The Lad was overawed by the Doctor’s regeneration at the end of the last series, and I took some time to explain what it was all about – including visiting the BBC’s Doctor Who (The Classic Series) site and taking him through pictures of all of the Doctor’s previous incarnations. It took a while for him to grasp that the show had been running, barring a hiatus, since before mummy and daddy were born.
So it was with interest and, I sensed, some skepticism on his part, that the Lad and I sat down to watch David Tennant’s first outing as the Time Lord.
Following a crash landing, the newly-regenerated Doctor stumbles out of the TARDIS on Rose’s London council estate (at Christmas, natch!) and promptly falls unconscious. As he recovers in Jackie’s flat, a British space probe is captured by an alien vessel, and droids disguised as Santas and Christmas trees begin to stalk Rose, Jackie and Mickey. Harriet Jones (episodes 4 and 5, Series 1), now Prime Minister, is secreted in the UNIT headquarters under the Tower of London as the alien vessel transmits a hostile message which threatens the whole world. All the while, the Doctor remains comatose…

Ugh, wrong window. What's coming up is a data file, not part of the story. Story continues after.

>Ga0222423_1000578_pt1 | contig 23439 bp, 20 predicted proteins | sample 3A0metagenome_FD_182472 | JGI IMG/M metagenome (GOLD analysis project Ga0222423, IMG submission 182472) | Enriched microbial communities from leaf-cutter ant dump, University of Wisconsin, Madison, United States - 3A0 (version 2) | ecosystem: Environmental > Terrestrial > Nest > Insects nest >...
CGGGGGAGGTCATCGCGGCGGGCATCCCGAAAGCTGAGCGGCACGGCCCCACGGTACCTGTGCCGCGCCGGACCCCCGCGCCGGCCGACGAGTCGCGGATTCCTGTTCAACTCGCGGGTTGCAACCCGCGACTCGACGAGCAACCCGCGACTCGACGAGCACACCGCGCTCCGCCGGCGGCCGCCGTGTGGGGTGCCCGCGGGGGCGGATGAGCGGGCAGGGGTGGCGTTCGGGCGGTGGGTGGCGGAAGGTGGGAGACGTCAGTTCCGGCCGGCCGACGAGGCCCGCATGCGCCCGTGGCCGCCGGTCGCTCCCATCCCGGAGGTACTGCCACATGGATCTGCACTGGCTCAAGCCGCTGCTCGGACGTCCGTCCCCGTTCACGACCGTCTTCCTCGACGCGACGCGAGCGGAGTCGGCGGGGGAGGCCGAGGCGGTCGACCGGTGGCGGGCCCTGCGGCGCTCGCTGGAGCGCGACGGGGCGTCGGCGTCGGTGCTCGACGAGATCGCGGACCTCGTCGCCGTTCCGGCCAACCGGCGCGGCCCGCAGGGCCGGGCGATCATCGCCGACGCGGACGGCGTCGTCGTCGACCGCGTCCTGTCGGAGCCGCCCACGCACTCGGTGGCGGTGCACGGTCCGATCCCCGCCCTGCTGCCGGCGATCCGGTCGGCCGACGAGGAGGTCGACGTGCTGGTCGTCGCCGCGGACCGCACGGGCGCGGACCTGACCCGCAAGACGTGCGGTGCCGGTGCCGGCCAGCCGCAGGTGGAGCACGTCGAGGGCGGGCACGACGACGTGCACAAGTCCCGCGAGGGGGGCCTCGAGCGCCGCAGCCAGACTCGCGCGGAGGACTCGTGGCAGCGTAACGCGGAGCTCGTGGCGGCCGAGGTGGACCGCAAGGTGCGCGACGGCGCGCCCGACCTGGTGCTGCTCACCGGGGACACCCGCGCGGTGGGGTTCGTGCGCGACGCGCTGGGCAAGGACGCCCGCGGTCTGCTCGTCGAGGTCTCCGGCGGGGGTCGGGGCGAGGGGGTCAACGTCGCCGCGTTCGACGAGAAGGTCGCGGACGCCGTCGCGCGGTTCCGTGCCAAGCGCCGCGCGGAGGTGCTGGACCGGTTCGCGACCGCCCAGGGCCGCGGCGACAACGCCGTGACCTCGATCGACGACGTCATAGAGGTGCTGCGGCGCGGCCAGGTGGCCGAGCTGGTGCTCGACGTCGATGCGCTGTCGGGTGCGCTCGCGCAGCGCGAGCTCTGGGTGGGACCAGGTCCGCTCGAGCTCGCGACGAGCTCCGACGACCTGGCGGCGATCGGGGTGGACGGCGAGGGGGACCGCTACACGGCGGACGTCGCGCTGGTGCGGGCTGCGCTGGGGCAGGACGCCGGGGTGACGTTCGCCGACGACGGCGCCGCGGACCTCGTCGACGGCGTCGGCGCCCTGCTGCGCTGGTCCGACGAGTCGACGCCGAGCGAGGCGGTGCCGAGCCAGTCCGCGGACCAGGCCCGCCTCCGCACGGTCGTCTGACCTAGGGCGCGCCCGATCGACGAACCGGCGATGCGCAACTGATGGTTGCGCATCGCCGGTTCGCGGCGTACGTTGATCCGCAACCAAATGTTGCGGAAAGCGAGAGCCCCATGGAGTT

A nicely written episode with a suitable air of menace balanced by a deftly humorous touch, Tennant’s debut is interesting because, for much of the first two-thirds of the episode, he is out of action. This gives the Tylers, Mickey and PM Jones a chance to shine and they carry both the drama and the comedy well. When the Doctor finally launches into action it is with a wonderful blast of eccentric bravura. If Tennant had bombarded the whole episode with this rather bombastic performance, it would have been overwhelming for those feeling trepidatious following Eccleston’s departure. But by the time he shows his face, we are desperate for the Time Lord to show what he can do – and he doesn’t disappoint. Obviously a different characterisation to Eccleston’s, but with a strong connection to the programme’s legacy, you can see why the Tenth Doctor is many fans’ favourite. And also why many hate him. But there’s no point in treading the middle ground with this part, and Tennant makes it his own from the outset.
As well as a guest spot from UNIT, Torchwood makes its offscreen debut. But I have to say I felt a bit sorry for Harriet.
The Lad enjoyed it, especially the Doctor’s climactic duel with the Sycorax leader. Having seen The Empire Strikes Back a billion times, the chopping off of a hand in a bloodless fashion didn’t faze him one little bit. Should I be worried about that…?